We at Sip & Savor recognize that, just like our federal government, states and cities across the nation are struggling to fill budget gaps. And while we also recognize the need to balance the budget, we know there is a better way to do so than to target one portion of the items in our grocery cart for additional taxation. We're not alone in this line of thinking. In fact, just yesterday on WHYY Philadelphia, City Controller Alan Butkovitz discussed a recent budget proposal to tax soft drinks in the City of Brotherly Love.
"Philadelphia just went on this wild ride last year of having to ask the state to change the sales tax and it pushed us on the verge of bankruptcy of not being able to have the money to pay our bills," Butkovitz said. "Under state law, Philadelphia would have to ask permission for a soda tax. It's a bad idea after going through the experience so recently to go on that roller coaster ride again."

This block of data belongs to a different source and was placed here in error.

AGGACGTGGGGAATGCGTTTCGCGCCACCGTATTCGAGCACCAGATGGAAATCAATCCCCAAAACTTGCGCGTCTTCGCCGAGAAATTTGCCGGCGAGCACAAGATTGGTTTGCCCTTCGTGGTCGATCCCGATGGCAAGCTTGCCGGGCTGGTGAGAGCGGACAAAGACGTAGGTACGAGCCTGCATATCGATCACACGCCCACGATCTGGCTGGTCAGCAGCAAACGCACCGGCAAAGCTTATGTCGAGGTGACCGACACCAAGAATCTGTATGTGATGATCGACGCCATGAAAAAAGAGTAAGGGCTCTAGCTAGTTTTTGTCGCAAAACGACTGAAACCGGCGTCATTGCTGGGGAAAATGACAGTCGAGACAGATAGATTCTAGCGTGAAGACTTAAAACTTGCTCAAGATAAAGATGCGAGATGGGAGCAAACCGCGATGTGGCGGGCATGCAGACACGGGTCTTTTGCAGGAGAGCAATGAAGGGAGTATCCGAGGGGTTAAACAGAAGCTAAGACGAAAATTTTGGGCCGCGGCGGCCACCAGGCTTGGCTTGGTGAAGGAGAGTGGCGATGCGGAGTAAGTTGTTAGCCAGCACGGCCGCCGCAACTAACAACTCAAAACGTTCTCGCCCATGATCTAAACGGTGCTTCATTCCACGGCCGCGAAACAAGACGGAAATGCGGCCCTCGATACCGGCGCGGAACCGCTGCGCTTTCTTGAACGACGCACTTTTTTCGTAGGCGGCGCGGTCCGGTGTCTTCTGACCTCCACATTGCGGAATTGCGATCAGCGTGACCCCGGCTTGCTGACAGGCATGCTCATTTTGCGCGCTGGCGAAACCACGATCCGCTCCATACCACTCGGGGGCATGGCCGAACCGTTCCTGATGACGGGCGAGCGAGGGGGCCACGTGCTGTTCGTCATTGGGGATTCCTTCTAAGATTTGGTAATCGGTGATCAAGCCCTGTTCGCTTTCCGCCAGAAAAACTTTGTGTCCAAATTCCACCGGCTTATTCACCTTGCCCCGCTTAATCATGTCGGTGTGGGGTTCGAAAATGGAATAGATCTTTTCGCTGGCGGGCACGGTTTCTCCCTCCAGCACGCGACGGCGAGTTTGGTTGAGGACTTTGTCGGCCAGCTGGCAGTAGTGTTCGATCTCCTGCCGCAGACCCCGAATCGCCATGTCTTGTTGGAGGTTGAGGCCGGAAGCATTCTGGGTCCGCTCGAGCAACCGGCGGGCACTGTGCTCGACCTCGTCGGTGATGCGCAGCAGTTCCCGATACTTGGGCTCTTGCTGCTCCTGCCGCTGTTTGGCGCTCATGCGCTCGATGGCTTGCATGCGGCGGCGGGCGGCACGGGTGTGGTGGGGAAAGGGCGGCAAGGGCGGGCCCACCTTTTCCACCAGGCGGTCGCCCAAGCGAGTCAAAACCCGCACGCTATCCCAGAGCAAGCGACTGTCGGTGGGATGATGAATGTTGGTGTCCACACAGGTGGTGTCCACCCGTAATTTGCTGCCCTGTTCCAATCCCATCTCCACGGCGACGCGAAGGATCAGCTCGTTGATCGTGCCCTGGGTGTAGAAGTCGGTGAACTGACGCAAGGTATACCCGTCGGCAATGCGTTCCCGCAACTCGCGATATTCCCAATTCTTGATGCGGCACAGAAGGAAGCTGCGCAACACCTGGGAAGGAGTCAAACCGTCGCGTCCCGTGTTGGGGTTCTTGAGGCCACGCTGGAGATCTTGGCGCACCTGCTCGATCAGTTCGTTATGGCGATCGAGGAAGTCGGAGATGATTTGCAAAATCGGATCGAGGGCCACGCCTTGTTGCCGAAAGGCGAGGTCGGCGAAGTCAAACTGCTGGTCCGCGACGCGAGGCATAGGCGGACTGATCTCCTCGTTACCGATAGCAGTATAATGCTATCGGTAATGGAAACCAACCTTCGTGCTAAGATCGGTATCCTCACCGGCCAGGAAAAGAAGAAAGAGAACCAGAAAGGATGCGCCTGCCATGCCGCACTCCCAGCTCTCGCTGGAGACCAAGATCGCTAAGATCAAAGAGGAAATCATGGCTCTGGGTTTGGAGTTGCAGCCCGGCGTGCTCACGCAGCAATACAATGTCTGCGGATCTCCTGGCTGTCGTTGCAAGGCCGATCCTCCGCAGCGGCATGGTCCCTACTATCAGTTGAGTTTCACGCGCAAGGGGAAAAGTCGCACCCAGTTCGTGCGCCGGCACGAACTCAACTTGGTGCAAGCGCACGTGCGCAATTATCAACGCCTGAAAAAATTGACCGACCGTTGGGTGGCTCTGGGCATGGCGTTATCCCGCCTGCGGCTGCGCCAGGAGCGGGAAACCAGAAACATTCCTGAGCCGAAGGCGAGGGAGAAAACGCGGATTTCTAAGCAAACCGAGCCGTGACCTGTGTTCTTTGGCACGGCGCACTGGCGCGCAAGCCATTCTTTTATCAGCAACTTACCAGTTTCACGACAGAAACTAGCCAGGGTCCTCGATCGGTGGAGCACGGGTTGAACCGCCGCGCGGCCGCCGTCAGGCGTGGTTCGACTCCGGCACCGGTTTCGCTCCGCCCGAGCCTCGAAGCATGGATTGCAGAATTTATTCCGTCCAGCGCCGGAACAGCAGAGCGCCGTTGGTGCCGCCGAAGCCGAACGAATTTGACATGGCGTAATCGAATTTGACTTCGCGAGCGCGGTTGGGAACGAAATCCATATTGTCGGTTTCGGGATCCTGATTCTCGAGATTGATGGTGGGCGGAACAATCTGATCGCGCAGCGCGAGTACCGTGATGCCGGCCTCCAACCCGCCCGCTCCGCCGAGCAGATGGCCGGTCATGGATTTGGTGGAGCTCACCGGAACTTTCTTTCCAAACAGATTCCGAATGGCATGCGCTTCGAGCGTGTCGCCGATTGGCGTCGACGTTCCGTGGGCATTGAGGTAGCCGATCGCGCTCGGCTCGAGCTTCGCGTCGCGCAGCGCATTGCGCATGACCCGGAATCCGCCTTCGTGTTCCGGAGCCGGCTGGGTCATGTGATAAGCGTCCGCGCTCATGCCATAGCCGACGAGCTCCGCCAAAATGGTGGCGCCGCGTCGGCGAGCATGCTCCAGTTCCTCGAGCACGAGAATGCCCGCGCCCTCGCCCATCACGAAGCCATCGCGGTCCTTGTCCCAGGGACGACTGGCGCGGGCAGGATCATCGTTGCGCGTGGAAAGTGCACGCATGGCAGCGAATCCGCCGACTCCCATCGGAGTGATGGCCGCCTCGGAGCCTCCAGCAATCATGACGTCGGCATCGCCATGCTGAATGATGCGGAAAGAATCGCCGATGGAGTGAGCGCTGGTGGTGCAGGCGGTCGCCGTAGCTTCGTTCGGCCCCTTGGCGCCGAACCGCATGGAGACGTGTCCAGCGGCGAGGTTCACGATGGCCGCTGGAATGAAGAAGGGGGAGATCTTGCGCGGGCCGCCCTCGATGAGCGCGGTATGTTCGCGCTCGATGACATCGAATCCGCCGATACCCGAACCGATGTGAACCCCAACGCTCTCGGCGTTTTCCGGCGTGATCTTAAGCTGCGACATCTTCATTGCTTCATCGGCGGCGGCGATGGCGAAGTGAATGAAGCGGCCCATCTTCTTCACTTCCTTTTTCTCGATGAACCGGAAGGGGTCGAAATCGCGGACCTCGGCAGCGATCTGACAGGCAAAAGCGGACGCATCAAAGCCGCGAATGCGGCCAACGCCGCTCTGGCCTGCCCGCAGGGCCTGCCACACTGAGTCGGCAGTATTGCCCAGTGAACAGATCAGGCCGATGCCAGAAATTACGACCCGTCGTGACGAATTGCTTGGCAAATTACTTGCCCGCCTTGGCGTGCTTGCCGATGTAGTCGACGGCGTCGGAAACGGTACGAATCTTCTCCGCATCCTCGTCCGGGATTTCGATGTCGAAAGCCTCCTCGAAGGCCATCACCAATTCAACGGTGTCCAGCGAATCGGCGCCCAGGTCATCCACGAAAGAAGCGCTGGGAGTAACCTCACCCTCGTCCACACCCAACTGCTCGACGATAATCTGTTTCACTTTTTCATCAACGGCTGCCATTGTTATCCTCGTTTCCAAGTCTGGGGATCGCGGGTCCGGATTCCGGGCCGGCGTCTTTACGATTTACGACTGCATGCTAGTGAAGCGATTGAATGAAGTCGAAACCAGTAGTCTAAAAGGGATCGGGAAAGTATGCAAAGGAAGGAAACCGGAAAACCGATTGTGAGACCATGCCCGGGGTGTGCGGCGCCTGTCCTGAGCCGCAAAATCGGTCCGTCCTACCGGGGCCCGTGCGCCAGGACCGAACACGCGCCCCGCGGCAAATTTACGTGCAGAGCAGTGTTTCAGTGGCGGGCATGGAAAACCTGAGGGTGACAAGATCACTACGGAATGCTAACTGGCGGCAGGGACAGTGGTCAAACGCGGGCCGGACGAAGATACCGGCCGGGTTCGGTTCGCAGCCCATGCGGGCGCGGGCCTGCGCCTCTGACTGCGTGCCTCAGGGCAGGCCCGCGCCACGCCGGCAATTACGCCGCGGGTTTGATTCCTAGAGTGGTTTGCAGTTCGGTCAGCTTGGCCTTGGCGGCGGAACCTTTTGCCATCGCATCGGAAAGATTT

We couldn’t agree more. A discriminatory and regressive tax on sugar-sweetened beverages is nothing more than a money grab. It proved unpopular in Maine when voters repealed a similar tax on beverages in 2008, and in New York where the Governor himself withdrew the proposal early last year.
In today's economy, hard-working families are already struggling to make ends meet. Adding the additional burden of plugging a hole in the budget with a tax to people’s grocery bills just isn’t right.